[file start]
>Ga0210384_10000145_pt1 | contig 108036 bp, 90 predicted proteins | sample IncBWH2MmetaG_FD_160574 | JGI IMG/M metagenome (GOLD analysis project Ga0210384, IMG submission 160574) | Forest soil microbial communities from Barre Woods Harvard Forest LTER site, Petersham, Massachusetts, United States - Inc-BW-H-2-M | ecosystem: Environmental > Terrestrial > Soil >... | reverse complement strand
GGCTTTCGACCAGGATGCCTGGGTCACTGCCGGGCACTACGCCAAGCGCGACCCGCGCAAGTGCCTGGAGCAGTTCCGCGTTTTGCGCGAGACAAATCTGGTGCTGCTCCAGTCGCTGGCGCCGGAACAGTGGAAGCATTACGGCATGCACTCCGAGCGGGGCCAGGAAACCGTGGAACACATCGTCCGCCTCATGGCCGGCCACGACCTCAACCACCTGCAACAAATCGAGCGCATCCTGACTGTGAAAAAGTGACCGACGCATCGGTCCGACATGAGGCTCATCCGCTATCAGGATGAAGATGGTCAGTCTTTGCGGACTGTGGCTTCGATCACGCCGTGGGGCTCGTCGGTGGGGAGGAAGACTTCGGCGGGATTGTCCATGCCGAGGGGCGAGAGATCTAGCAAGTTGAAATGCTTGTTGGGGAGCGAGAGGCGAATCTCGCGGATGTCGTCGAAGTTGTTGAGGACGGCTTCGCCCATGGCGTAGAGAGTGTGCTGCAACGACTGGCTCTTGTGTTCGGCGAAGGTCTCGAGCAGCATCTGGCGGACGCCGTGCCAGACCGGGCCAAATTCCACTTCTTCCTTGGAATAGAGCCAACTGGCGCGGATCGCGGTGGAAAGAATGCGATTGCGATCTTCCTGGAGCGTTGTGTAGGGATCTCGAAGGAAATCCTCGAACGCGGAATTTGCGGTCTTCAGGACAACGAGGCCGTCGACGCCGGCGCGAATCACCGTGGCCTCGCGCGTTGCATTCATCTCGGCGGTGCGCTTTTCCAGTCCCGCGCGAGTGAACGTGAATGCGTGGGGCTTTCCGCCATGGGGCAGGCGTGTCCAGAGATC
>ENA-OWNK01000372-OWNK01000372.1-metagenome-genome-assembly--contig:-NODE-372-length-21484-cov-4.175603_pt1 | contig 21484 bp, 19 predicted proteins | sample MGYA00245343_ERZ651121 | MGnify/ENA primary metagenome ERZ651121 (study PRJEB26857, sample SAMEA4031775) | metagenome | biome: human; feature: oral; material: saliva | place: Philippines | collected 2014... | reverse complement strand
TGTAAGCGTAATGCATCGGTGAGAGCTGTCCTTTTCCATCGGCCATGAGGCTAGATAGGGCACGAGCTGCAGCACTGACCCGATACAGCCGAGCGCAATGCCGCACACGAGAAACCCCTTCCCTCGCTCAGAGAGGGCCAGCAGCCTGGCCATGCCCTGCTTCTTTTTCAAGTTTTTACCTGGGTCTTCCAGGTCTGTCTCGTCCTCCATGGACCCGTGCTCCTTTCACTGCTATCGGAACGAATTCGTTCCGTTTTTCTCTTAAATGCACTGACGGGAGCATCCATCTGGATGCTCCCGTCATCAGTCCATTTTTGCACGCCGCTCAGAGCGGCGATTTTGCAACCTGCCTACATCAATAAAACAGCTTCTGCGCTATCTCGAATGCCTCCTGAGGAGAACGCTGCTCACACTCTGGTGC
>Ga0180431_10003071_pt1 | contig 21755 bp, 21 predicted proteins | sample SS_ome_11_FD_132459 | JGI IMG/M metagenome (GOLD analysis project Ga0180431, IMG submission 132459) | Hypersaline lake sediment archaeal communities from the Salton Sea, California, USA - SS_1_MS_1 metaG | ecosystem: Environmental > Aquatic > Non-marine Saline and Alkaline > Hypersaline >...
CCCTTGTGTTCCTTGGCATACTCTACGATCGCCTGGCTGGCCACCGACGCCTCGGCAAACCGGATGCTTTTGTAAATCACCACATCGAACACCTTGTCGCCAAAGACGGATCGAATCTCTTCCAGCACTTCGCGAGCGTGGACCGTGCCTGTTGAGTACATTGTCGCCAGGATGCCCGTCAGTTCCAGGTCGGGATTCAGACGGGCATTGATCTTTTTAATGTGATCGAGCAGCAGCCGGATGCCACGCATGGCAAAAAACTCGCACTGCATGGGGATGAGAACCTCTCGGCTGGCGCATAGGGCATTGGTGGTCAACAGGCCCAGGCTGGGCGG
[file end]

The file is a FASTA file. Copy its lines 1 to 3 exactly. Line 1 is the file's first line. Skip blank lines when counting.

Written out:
>Ga0210384_10000145_pt1 | contig 108036 bp, 90 predicted proteins | sample IncBWH2MmetaG_FD_160574 | JGI IMG/M metagenome (GOLD analysis project Ga0210384, IMG submission 160574) | Forest soil microbial communities from Barre Woods Harvard Forest LTER site, Petersham, Massachusetts, United States - Inc-BW-H-2-M | ecosystem: Environmental > Terrestrial > Soil >... | reverse complement strand
GGCTTTCGACCAGGATGCCTGGGTCACTGCCGGGCACTACGCCAAGCGCGACCCGCGCAAGTGCCTGGAGCAGTTCCGCGTTTTGCGCGAGACAAATCTGGTGCTGCTCCAGTCGCTGGCGCCGGAACAGTGGAAGCATTACGGCATGCACTCCGAGCGGGGCCAGGAAACCGTGGAACACATCGTCCGCCTCATGGCCGGCCACGACCTCAACCACCTGCAACAAATCGAGCGCATCCTGACTGTGAAAAAGTGACCGACGCATCGGTCCGACATGAGGCTCATCCGCTATCAGGATGAAGATGGTCAGTCTTTGCGGACTGTGGCTTCGATCACGCCGTGGGGCTCGTCGGTGGGGAGGAAGACTTCGGCGGGATTGTCCATGCCGAGGGGCGAGAGATCTAGCAAGTTGAAATGCTTGTTGGGGAGCGAGAGGCGAATCTCGCGGATGTCGTCGAAGTTGTTGAGGACGGCTTCGCCCATGGCGTAGAGAGTGTGCTGCAACGACTGGCTCTTGTGTTCGGCGAAGGTCTCGAGCAGCATCTGGCGGACGCCGTGCCAGACCGGGCCAAATTCCACTTCTTCCTTGGAATAGAGCCAACTGGCGCGGATCGCGGTGGAAAGAATGCGATTGCGATCTTCCTGGAGCGTTGTGTAGGGATCTCGAAGGAAATCCTCGAACGCGGAATTTGCGGTCTTCAGGACAACGAGGCCGTCGACGCCGGCGCGAATCACCGTGGCCTCGCGCGTTGCATTCATCTCGGCGGTGCGCTTTTCCAGTCCCGCGCGAGTGAACGTGAATGCGTGGGGCTTTCCGCCATGGGGCAGGCGTGTCCAGAGATC
>ENA-OWNK01000372-OWNK01000372.1-metagenome-genome-assembly--contig:-NODE-372-length-21484-cov-4.175603_pt1 | contig 21484 bp, 19 predicted proteins | sample MGYA00245343_ERZ651121 | MGnify/ENA primary metagenome ERZ651121 (study PRJEB26857, sample SAMEA4031775) | metagenome | biome: human; feature: oral; material: saliva | place: Philippines | collected 2014... | reverse complement strand